One minute you are driving through a downpour, and then the next thing you know, your car is being pelted by hailstones. All it takes to form hailstones is for the wind to change into an updraft and blow the rain into the freezing cold atmosphere.
While you may think it is safe to drive during a hail storm, you should think twice, just in case the weather suddenly gets even worse. Ensure your safety by following these tips.
What to Do if You Get Caught in a Hail Storm
The most important thing you should do while driving in a hailstorm is to pull over as soon and safely as you can. Doing so can protect yourself and your vehicle. Follow the steps in this guide to keep yourself safe the next time it starts to hail when you are driving.
1. Get off of the Road
First of all, once you see hail start to rain down from the sky, you need to get off of the road. Whether you pull over onto the shoulder or use a nearby shelter like a garage or gas station awning, this should be your priority. The main reason for getting off the road right away is that the rate of impact of hailstones increases the faster you are driving. You'll help prevent additional damage to your car by pulling over. Just avoid stopping under a bridge or overpass, since you can cause a traffic jam.
2. Don't Get Out of Your Car
If you get out of your car during a hail storm, you're asking for a potential injury to occur. While it may seem safe to be out when the hailstones are tiny, they can quickly gain mass. If a large hailstone hits you in the right place, it can cause significant bodily injury or even death in extreme cases. In some cases, hail gets larger than a grapefruit — you definitely don't want to get hit by something like that!
3. Keep Yourself Safe from Broken Glass
When you are waiting out a hail storm in your car, you don't want to be sitting in your front seat taking in the show. Hailstones have the potential to shatter your windows if they get large enough. Either lay down in the back seat or on the floor. If you have a child with you, make sure they are underneath you for extra protection.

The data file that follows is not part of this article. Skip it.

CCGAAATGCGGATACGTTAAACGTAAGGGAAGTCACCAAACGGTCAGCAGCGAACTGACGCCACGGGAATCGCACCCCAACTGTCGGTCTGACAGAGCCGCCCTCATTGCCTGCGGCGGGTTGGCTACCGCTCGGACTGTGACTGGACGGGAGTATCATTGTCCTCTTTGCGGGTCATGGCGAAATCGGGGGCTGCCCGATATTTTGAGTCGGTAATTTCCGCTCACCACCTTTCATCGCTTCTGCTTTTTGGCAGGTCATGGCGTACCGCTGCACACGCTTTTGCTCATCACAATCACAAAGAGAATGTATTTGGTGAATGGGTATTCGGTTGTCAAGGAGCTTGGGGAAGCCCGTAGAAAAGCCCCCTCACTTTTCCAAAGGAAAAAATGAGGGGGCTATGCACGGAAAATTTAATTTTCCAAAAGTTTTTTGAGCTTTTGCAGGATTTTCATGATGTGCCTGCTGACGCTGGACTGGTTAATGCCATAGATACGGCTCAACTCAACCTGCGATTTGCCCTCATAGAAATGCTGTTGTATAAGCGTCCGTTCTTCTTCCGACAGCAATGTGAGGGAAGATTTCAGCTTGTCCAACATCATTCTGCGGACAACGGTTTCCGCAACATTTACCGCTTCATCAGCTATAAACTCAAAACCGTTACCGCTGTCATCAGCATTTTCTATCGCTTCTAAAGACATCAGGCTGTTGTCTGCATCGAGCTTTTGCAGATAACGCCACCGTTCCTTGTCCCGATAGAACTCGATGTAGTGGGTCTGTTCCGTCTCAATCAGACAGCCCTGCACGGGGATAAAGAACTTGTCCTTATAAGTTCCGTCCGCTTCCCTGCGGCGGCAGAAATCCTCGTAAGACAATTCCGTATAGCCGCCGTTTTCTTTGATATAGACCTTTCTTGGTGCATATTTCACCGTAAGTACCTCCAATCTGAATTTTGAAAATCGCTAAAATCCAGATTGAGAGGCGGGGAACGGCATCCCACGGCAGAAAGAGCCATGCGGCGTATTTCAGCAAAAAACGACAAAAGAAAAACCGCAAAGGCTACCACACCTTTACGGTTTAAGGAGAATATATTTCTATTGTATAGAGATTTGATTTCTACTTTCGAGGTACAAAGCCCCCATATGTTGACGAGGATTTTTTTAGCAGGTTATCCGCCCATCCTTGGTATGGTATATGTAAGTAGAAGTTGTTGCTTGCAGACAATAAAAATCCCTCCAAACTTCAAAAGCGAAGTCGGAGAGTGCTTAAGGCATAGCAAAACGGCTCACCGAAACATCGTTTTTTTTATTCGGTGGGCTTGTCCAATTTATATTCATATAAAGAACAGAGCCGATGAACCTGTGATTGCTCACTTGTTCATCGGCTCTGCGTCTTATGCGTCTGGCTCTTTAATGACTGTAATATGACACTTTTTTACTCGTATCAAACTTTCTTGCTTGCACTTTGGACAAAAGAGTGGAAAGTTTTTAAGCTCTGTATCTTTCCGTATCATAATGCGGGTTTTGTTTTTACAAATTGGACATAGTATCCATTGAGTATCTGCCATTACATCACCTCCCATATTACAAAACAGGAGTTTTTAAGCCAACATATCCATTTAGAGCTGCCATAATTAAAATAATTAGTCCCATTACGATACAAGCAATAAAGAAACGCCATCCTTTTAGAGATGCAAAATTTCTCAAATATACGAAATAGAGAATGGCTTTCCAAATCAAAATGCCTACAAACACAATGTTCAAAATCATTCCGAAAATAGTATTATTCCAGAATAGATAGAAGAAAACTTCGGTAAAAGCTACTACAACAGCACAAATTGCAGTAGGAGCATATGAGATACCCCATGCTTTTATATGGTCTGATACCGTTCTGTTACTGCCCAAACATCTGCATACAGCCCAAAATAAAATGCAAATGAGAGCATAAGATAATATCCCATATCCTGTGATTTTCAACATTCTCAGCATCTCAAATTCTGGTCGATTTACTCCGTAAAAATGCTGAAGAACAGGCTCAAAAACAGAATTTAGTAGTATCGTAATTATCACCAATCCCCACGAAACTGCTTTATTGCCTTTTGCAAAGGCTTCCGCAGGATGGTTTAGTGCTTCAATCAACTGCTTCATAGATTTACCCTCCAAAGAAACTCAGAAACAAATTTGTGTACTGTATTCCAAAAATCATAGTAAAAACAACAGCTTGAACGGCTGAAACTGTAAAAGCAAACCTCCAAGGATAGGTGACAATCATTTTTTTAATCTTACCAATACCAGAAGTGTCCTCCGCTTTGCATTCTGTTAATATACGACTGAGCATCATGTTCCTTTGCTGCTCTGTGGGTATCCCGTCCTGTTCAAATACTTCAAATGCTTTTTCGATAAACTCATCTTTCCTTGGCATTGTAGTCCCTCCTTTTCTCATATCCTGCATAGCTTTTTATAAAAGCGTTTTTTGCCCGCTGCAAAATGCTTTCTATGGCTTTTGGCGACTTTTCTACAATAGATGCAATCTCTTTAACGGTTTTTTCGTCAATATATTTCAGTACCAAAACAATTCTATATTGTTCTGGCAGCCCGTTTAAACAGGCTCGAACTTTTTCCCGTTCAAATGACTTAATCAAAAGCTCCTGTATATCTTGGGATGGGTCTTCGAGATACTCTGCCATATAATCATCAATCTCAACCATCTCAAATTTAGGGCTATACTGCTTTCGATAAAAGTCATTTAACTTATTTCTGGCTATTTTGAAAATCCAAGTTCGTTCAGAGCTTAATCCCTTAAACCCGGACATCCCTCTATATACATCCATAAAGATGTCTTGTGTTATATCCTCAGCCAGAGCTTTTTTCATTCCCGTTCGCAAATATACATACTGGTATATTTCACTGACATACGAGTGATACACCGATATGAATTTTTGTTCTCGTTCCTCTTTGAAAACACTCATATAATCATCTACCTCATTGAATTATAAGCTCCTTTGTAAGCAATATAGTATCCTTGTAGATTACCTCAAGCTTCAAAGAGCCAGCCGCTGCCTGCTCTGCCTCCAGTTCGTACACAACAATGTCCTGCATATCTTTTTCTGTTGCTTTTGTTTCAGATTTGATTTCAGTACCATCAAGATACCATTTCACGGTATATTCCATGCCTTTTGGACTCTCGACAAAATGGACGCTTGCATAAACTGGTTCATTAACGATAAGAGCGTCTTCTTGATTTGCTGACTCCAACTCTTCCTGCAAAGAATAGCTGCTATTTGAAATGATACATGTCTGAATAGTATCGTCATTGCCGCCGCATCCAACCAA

Use a blanket, which you should have in your emergency kit, to keep your head, neck, back, and any other sensitive areas safe from broken glass. If you don't have a blanket, try using anything from spare clothing to boxes to cover yourself.
4. Assess the Damage
When you don't hear the sound of hail for a few minutes, the storm has likely ended. Uncover yourself and see if any damage has occurred to your vehicle. If everything is fine, you can get back on the road — otherwise, you may need to call a tow truck if you have broken windows.
How Can a Hail Storm Damage My Car?
A hail storm has the potential to do serious damage to your car. Typically, it takes hailstones of at least 1 inch or larger to do any real damage, but if they reach that size, here is what they can do to your car:
Windows — Your windows can crack from smaller hailstones and shatter when hit by a large hailstone.
Body — Hail may chip the paint, cause small dings which may pop back out on their own, or cause large dents which require a trip to the body shop.
Interior — If hail breaks your windows, rain can get inside and cause additional damage to your interior.
Stay Safe if You Run into a Hail Storm
Any time it starts hailing when you are on the road, pull over or seek shelter and protect yourself. If you want more ways to keep yourself safe while driving, sign up for a behind-the-wheel drivers training course from IDriveSafely.com. One of our licensed instructors can teach you the driving techniques you need to know to for any situation.